From the record of the case it is undisputed that the plaintiff is a citizen of the State of Texas, and was at the time of the filing of this action. The amount in controversy as alleged in the complaint exceed the sum of $10,000, exclusive of interest and costs. In the opinion of the Court this is a diversity action and the amount in controversy brings it within *531 the jurisdiction of the Court. 28 U.S. C.A. § 1332(a) (1); Antelope v. George, 211 F. Supp. 657; Hague v. CIO, 101 F.2d 774, 789.

The Court is of the opinion that this is a federal question in which the United States District Court has jurisdiction in that the allegations of the complaint brings it within the provisions referred to hereinabove, including rights, privileges and immunities under the Constitution and by the due process clause of the Fourteenth Amendment.

The question then evolved in this proceeding is whether or not there are present elements necessary to establish a claim for damages under civil rights laws. In a civil rights action where plaintiff seeks damages as well as injunctive relief, as in this case, the only elements necessary in order to establish a claim are (1) the conduct complained of was engaged in under color of State law and (2) that such conduct subjected the plaintiff to deprivation of rights, privileges or immunities secured by the Constitution of the United States. Marshall v. Sawyer, 9 Cir., 301 F.2d 639, 646. Since the defendants were clothed with the authority of the State and purporting to act thereunder, such conduct was engaged in under color of State law. Marshall v. Sawyer, supra (cases cited therein).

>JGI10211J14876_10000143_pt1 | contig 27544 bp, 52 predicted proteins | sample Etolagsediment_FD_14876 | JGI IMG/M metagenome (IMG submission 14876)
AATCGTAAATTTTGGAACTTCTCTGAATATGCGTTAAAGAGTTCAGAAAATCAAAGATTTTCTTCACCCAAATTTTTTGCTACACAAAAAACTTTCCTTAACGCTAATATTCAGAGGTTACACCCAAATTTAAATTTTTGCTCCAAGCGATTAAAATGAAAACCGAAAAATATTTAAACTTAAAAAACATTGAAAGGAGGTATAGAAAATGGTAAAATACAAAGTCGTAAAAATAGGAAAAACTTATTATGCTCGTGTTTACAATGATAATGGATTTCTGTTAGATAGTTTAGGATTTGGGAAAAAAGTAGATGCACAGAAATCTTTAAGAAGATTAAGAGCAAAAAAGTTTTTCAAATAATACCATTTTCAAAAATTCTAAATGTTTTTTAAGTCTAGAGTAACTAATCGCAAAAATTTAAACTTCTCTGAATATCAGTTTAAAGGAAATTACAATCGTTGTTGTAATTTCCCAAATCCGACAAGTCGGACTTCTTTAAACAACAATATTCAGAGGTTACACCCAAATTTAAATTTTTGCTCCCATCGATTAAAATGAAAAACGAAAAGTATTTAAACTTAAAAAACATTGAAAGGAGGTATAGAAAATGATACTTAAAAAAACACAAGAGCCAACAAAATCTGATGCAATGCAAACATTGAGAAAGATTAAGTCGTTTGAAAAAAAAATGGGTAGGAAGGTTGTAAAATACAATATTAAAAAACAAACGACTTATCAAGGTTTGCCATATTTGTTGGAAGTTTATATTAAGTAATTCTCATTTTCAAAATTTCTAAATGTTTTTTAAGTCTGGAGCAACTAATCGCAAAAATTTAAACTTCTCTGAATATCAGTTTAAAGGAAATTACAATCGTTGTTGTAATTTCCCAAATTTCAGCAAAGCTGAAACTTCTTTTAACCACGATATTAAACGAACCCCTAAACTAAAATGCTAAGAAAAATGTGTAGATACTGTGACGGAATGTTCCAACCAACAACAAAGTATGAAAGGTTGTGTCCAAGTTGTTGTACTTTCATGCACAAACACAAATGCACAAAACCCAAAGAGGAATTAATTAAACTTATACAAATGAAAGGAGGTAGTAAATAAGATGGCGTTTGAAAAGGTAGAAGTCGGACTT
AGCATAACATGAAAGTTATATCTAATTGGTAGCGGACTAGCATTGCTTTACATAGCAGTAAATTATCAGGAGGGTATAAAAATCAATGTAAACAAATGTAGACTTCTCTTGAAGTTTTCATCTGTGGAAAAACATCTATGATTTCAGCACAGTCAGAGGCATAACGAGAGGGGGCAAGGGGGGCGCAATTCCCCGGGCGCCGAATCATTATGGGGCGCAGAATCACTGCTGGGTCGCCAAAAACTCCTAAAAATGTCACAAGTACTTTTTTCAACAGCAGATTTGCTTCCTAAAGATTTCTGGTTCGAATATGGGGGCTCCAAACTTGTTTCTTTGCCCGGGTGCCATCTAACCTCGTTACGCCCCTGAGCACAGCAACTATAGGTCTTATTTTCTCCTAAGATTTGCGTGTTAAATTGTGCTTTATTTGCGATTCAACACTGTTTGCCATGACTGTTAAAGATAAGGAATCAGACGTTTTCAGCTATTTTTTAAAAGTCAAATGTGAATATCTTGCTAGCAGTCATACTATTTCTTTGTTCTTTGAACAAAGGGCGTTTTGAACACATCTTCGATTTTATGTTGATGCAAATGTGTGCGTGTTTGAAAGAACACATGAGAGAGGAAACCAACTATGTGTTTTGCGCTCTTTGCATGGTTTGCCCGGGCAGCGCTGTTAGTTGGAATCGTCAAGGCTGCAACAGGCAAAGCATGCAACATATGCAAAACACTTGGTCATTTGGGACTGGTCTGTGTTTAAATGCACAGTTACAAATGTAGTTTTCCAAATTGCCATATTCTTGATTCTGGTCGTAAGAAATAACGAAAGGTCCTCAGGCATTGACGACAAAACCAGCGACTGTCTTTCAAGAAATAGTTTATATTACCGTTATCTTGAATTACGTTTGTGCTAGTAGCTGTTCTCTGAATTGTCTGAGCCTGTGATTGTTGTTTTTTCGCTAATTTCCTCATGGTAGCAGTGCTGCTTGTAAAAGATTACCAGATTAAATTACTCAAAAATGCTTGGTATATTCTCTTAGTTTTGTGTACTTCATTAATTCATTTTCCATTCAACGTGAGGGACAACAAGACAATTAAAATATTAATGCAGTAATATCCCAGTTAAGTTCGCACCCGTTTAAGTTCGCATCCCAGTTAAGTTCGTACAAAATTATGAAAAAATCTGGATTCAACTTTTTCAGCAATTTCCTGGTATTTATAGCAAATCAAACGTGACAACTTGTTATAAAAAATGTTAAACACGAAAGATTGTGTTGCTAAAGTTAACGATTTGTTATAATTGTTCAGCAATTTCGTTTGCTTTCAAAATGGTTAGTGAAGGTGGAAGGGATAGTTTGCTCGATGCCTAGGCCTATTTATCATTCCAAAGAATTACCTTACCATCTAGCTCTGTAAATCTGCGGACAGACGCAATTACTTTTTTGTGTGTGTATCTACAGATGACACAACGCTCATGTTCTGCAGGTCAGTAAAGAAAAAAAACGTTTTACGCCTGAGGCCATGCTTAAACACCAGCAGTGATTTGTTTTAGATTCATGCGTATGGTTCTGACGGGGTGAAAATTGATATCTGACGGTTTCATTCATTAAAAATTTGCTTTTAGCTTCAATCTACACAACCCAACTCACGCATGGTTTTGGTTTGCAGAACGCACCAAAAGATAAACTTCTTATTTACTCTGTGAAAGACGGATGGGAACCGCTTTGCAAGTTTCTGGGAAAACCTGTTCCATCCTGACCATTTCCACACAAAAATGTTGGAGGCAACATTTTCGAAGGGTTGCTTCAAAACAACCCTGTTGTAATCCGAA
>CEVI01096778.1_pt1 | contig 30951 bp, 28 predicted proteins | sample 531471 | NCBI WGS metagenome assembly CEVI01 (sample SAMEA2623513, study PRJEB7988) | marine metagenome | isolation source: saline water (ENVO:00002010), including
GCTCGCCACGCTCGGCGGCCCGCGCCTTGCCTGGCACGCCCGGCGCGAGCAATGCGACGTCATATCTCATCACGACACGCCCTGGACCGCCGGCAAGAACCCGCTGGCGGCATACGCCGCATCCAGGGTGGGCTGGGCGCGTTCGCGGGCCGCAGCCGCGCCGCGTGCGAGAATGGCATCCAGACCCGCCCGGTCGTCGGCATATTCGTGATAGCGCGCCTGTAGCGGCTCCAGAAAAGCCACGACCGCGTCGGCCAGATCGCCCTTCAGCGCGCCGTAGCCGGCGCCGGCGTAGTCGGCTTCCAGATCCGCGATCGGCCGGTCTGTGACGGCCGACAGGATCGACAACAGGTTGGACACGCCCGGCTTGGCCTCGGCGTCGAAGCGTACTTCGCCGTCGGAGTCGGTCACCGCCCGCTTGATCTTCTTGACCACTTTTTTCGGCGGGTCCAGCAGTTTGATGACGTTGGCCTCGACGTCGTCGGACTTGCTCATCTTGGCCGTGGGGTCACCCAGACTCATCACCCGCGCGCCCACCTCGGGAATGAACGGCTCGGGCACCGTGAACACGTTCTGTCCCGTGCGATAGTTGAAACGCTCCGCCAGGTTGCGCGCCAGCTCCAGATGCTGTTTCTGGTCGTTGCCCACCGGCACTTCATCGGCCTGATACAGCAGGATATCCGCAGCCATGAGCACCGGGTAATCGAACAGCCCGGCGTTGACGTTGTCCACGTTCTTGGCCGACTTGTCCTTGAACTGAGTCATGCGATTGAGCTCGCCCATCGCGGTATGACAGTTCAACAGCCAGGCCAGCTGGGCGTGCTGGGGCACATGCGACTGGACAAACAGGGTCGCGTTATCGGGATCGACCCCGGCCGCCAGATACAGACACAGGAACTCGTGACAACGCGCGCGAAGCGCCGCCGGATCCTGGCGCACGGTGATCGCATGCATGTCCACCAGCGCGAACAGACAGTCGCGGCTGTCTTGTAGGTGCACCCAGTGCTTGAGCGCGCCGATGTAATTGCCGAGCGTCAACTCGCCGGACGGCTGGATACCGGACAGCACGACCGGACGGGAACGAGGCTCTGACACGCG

It is undenied and the record is clear that the plaintiff publicly criticized certain actions in the treatment of prisoners in the State Penitentiary. It is apparent that the President of the College called the plaintiff to his office and in his capacity as President, acting by the authority of the Board of Trustees, cautioned the plaintiff, as a member of the faculty, against public statements critical of the treatment of prisoners. The record is clear that certain publicity occurred subsequently involving the plaintiff, which resulted in the action of the Board and subsequent dismissal of the plaintiff as a member of the faculty. The Court is of the opinion that such conduct subjected the plaintiff to deprivation of his position as a member of the faculty which raises a question that can be determined only by testimony as to the privileges or immunities secured by the Constitution.

It is admitted that this is an action in tort. As has been stated, this suit involves the deprivation of civil rights. An individual thus deprived is given a right of action at law. Such an action sounds in tort and exemplary or punitive damages may be awarded. Hague v. CIO, supra (cases cited therein, 101 F.2d page 789); Antelope v. George, supra; Monroe v. Pape, 365 U.S. 167, 168, 81 S. Ct. 473, 5 L. Ed. 2d 492.

It appearing to the Court that it has jurisdiction of this case and that the complaint establishes a claim upon which relief can be granted, the motion to dismiss will be overruled.

It is, therefore, considered, ordered and adjudged that the motion to dismiss the complaint herein be and the same is hereby overruled.